George Kent, the State Department's deputy assistant secretary for European and Eurasian Affairs, ended his opening statement in the House's public impeachment hearing on Wednesday by defending some of his colleagues against anti-immigrant attacks.

The big picture: Former Ukraine Ambassador Marie Yovanovitch, Lt. Col. Alexander Vindman and former Trump administration Russia expert Fiona Hill all were born abroad and immigrated to the U.S. — either as children or adults. Each will publicly testify in the impeachment inquiry in the coming days.

  • Vindman, a decorated Iraq War veteran and the National Security Council's top Ukraine expert, especially faced cable news attacks over his Ukrainian birthplace.

What Kent said:

I would like to conclude my opening remarks with an observation about some of my fellow public servants who have come under personal attack — Ambassador Yovanovitch, LTC Vindman, and Dr. Hill — at least one of whom is going to appear before this body in the coming days. Masha, Alex, and Fiona were born abroad before their families or they themselves personally chose to immigrate to the United States. They all made the professional choice to serve the United States as public officials, helping shape our national security policy, towards Russia in particular. And we and our national security are the better for it.
In this sense, they are the 21st century heirs of two giants of 20th century U.S. national security policy who were born abroad: my former professor Zbigniew Brzezinski; and his fellow immigrant Henry Kissinger. Like the Brzezinskis and Kissingers, the Yovanovitches and Vindmans fled Nazi and communist oppression to contribute to a stronger, more secure America.
That honorable transatlantic tradition goes back to the very founding of our republic: our 18th century independence would not have been secured without the choice of European officers — the French-born Lafayette and Rochambeau, the German-born von Steuben, and the Poles Pulaski and Kosciuszko — to come to the New World and fight for our cause of freedom, and the birth of a new country free from imperial dominion. It is my privilege to sit next to Ambassador Taylor today, and it is my honor to serve with all of these patriotic Americans.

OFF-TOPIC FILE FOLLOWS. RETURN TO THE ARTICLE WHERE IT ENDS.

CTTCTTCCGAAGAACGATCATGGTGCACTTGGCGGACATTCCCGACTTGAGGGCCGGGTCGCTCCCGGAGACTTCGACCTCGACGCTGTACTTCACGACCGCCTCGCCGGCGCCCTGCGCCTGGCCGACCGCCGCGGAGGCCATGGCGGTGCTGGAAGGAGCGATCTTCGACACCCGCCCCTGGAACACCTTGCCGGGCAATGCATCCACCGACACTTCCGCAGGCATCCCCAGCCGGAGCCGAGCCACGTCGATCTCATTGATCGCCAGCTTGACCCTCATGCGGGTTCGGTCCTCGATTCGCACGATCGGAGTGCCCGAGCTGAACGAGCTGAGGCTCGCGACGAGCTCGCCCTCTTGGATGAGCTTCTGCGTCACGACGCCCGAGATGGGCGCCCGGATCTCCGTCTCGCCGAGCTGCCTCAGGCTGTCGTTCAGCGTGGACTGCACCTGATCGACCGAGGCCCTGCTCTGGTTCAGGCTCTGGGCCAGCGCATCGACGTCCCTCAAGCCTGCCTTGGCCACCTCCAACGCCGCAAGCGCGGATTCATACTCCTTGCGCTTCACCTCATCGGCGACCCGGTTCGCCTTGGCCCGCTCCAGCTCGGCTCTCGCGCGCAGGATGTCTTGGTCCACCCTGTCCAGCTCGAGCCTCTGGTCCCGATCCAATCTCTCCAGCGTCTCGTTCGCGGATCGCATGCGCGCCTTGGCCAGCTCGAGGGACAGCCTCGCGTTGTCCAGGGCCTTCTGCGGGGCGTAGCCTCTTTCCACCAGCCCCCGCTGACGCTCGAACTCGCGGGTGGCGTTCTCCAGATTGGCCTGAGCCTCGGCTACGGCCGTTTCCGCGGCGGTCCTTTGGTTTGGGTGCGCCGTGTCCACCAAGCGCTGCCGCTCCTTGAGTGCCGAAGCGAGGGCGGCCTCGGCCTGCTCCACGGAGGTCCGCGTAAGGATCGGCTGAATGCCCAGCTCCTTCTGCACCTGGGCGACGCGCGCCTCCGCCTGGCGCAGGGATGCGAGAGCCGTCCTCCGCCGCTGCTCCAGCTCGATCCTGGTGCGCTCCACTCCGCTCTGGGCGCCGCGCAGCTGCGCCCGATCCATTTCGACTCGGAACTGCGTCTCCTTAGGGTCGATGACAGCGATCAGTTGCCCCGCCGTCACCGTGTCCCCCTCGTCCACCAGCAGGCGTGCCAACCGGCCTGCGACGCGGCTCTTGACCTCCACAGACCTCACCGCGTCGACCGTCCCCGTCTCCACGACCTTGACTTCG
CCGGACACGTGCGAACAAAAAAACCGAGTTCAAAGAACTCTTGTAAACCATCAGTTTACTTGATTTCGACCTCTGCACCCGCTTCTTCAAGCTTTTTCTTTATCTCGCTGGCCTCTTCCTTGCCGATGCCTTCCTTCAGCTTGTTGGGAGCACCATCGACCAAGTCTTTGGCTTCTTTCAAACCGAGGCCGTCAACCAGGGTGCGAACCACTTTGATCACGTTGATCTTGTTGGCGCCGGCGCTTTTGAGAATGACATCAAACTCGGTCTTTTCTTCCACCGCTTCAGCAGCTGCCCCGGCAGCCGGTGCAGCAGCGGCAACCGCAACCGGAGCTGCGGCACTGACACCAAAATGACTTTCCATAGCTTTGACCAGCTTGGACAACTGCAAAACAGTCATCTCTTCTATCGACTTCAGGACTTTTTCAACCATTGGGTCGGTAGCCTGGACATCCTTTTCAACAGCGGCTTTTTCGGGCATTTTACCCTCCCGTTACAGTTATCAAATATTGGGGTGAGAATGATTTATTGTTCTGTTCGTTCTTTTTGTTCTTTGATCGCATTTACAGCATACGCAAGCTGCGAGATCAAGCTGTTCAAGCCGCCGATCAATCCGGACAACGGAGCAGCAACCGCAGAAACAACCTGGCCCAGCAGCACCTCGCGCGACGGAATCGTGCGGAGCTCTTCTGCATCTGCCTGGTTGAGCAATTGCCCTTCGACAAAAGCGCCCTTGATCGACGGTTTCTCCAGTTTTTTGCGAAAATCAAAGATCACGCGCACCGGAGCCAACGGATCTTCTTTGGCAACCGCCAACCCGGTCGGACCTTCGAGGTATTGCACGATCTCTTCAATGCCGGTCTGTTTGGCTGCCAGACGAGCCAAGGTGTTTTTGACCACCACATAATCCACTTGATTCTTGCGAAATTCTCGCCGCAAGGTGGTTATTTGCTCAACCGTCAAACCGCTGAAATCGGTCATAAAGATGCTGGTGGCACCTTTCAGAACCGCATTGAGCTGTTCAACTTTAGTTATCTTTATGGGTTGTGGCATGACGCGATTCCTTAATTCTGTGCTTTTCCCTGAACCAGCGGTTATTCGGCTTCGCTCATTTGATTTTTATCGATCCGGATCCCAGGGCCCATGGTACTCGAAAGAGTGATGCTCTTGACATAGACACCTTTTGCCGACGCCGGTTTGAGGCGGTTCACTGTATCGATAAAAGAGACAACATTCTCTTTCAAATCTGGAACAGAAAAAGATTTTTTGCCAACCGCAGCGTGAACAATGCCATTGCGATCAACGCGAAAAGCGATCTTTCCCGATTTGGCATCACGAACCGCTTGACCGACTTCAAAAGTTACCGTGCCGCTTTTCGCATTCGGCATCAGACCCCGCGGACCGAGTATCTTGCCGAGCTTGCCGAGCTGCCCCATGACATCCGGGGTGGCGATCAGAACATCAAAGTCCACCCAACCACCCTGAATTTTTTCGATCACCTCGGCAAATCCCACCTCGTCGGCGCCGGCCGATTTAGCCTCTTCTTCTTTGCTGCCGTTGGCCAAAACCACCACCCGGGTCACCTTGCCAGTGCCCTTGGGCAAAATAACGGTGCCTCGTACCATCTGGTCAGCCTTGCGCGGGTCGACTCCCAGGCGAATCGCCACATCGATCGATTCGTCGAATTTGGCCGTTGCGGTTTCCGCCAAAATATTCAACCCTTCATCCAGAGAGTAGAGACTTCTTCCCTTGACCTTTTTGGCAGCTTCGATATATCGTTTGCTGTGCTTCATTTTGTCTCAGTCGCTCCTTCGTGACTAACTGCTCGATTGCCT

Go deeper: Follow along for live updates from Kent's impeachment hearing

Go deeper

Pelosi on state of coronavirus stimulus talks: "It's a chasm"

Democrats and the Trump administration remain "miles apart" on negotiations over a coronavirus stimulus deal, House Speaker Nancy Pelosi (D-Calif.) said on Wednesday.

Driving the news, via Axios' Dion Rabouin: Congress' failure to renew enhanced unemployment measures for millions of Americans at the end of July is already affecting consumer spending patterns, holding down retail purchases and foot traffic, economists at Deutsche Bank say.

Updated 19 mins ago - Politics & Policy

Coronavirus dashboard

Illustration: Annelise Capossela/Axios

  1. Global: Total confirmed cases as of noon ET: 20,391,697 — Total deaths: 744,211— Total recoveries: 12,625,076Map.
  2. U.S.: Total confirmed cases as of 11:30 a.m. ET: 5,161,612 — Total deaths: 164,690 — Total recoveries: 1,714,960 — Total tests: 63,252,257Map.
  3. Business: U.S. already feeling effects of ending unemployment benefits — U.S. producer prices rose last month by the most since October 2018.
  4. Public health: America is flying blind on its coronavirus response.
  5. Education: Gallup: America's confidence in public school system jumps to highest level since 2004.
  6. World: Lebanon reports coronavirus record, UN warns Beirut blast may drive cases higher
49 mins ago - World

U.S. threatens to veto UN peacekeeping in Lebanon over Hezbollah concerns

Peacekeepers with Lebanese troops in southern Lebanon. Photo: Jalaa Marey/AFP via Getty

The Trump administration is threatening to veto a resolution to extend the UN's long-standing peacekeeping mission in southern Lebanon if its mandate isn't changed, Israeli and U.S. officials tell me.

Why it matters: The U.S. is the main funder of the UN Interim Force in Lebanon (UNIFIL), which has an annual budget of $250 million. The veto threat is a tactical move, and part of a broader effort to put pressure on Iran and its proxy in Lebanon, Hezbollah.